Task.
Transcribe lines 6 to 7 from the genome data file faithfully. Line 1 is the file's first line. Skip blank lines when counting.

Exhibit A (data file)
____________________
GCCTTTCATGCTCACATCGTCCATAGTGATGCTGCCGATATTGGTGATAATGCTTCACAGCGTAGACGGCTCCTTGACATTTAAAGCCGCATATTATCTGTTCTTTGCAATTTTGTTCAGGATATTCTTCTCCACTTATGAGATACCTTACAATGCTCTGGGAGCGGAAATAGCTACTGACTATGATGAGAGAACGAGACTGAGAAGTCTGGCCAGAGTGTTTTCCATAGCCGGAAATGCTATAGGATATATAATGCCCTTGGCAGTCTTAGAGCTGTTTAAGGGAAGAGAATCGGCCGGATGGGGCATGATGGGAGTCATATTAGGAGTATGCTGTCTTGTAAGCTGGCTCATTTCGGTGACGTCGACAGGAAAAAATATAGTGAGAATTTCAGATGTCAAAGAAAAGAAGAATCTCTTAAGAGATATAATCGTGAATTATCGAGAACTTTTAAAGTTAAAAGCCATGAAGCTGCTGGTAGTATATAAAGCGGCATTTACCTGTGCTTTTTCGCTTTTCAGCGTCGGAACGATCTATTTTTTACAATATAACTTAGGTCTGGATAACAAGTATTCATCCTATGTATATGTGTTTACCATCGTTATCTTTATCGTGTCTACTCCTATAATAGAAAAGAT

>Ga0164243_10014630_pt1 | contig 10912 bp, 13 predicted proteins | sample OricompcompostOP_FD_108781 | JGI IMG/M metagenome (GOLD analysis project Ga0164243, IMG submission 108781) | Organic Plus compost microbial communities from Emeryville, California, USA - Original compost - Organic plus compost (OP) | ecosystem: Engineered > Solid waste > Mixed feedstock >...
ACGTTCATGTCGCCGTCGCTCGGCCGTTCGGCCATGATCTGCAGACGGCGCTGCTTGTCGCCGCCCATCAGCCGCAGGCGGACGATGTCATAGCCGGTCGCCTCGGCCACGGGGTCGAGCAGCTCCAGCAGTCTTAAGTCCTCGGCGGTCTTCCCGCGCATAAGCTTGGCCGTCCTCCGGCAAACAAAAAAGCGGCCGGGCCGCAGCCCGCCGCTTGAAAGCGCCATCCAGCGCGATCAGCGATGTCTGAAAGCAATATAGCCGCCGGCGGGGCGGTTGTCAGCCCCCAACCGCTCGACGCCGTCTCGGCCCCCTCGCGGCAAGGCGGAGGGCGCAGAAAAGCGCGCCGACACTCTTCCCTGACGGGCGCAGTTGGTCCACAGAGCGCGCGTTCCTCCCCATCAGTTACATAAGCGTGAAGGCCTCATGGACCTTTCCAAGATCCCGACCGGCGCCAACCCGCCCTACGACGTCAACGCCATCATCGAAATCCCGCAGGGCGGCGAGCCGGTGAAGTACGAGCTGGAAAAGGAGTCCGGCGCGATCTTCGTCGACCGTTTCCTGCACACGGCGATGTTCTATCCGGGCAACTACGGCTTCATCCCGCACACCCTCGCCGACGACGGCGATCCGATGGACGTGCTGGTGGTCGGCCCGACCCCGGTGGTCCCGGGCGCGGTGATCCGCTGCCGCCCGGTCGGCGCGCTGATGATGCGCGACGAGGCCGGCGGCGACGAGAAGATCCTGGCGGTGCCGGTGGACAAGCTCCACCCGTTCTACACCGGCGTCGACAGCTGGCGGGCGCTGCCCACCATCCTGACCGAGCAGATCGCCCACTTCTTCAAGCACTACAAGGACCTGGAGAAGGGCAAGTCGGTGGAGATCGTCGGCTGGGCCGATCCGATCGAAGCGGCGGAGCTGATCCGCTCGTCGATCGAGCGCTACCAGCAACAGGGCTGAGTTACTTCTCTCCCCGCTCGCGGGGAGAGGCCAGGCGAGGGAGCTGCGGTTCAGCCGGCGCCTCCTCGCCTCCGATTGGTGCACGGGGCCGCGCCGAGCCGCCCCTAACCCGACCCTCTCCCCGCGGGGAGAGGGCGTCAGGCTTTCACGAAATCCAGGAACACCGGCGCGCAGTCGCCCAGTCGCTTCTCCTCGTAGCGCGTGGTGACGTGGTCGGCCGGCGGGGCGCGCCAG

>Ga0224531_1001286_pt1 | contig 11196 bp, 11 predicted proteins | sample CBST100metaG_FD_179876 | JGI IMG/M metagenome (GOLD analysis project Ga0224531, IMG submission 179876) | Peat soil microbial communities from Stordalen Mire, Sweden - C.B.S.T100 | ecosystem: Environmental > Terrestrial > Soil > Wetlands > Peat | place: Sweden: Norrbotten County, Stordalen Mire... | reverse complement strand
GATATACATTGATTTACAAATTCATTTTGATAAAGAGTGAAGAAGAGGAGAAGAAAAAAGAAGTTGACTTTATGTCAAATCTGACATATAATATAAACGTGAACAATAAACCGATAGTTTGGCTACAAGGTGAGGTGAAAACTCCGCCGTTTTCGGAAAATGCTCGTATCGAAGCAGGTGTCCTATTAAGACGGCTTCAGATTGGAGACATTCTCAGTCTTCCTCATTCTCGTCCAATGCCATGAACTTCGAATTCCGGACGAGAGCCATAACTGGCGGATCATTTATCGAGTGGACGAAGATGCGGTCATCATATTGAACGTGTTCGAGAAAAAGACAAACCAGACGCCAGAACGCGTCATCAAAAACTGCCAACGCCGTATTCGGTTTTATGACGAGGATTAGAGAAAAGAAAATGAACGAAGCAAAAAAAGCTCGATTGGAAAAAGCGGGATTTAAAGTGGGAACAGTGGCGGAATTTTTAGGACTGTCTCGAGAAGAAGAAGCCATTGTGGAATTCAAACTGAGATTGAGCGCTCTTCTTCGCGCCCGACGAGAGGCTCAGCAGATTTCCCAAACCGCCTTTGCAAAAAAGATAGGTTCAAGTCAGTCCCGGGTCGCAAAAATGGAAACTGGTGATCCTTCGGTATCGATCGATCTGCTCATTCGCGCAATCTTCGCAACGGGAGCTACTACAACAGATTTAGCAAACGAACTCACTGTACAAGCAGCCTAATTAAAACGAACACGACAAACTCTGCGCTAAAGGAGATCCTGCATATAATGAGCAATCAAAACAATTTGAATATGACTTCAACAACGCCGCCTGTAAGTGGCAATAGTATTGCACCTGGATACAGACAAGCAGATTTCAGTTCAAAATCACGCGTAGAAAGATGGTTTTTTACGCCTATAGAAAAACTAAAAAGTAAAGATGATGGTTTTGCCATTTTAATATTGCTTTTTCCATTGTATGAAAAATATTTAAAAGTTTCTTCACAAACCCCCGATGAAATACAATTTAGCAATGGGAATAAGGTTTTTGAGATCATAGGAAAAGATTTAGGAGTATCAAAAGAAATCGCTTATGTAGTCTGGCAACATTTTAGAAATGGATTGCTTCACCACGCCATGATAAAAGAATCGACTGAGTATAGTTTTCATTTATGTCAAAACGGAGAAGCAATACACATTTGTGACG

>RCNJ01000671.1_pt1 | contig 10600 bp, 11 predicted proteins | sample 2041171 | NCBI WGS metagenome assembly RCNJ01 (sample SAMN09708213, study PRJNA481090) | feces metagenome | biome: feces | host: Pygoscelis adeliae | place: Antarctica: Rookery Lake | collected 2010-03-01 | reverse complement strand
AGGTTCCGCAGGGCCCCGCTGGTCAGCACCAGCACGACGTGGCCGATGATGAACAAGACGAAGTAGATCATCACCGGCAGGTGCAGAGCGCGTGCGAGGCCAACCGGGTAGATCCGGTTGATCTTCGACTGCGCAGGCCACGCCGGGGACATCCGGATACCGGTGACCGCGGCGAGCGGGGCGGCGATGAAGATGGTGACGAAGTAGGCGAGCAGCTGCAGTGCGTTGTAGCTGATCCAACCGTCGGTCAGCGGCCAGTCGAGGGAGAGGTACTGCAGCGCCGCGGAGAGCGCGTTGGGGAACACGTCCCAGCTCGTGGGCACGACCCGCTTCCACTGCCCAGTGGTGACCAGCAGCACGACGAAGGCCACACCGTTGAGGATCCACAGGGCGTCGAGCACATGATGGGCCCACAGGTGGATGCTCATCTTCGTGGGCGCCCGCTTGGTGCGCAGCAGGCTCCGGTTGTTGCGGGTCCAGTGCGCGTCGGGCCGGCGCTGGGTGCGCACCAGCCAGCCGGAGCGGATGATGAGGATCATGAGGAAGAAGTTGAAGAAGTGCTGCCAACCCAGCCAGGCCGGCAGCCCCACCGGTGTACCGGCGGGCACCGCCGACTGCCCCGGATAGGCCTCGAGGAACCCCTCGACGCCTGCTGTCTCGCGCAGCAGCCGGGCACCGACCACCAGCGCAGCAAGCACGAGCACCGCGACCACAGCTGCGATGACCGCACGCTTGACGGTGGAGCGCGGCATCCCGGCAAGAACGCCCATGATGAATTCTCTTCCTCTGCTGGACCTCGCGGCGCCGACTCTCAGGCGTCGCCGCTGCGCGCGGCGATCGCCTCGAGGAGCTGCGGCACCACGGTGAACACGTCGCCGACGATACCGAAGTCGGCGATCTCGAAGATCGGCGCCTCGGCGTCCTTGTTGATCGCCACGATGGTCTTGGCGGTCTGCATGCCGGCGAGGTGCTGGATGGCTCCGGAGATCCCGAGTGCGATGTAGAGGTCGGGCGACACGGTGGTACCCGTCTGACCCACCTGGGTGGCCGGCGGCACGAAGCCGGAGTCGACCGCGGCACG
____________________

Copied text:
>RCNJ01000671.1_pt1 | contig 10600 bp, 11 predicted proteins | sample 2041171 | NCBI WGS metagenome assembly RCNJ01 (sample SAMN09708213, study PRJNA481090) | feces metagenome | biome: feces | host: Pygoscelis adeliae | place: Antarctica: Rookery Lake | collected 2010-03-01 | reverse complement strand
AGGTTCCGCAGGGCCCCGCTGGTCAGCACCAGCACGACGTGGCCGATGATGAACAAGACGAAGTAGATCATCACCGGCAGGTGCAGAGCGCGTGCGAGGCCAACCGGGTAGATCCGGTTGATCTTCGACTGCGCAGGCCACGCCGGGGACATCCGGATACCGGTGACCGCGGCGAGCGGGGCGGCGATGAAGATGGTGACGAAGTAGGCGAGCAGCTGCAGTGCGTTGTAGCTGATCCAACCGTCGGTCAGCGGCCAGTCGAGGGAGAGGTACTGCAGCGCCGCGGAGAGCGCGTTGGGGAACACGTCCCAGCTCGTGGGCACGACCCGCTTCCACTGCCCAGTGGTGACCAGCAGCACGACGAAGGCCACACCGTTGAGGATCCACAGGGCGTCGAGCACATGATGGGCCCACAGGTGGATGCTCATCTTCGTGGGCGCCCGCTTGGTGCGCAGCAGGCTCCGGTTGTTGCGGGTCCAGTGCGCGTCGGGCCGGCGCTGGGTGCGCACCAGCCAGCCGGAGCGGATGATGAGGATCATGAGGAAGAAGTTGAAGAAGTGCTGCCAACCCAGCCAGGCCGGCAGCCCCACCGGTGTACCGGCGGGCACCGCCGACTGCCCCGGATAGGCCTCGAGGAACCCCTCGACGCCTGCTGTCTCGCGCAGCAGCCGGGCACCGACCACCAGCGCAGCAAGCACGAGCACCGCGACCACAGCTGCGATGACCGCACGCTTGACGGTGGAGCGCGGCATCCCGGCAAGAACGCCCATGATGAATTCTCTTCCTCTGCTGGACCTCGCGGCGCCGACTCTCAGGCGTCGCCGCTGCGCGCGGCGATCGCCTCGAGGAGCTGCGGCACCACGGTGAACACGTCGCCGACGATACCGAAGTCGGCGATCTCGAAGATCGGCGCCTCGGCGTCCTTGTTGATCGCCACGATGGTCTTGGCGGTCTGCATGCCGGCGAGGTGCTGGATGGCTCCGGAGATCCCGAGTGCGATGTAGAGGTCGGGCGACACGGTGGTACCCGTCTGACCCACCTGGGTGGCCGGCGGCACGAAGCCGGAGTCGACCGCGGCACG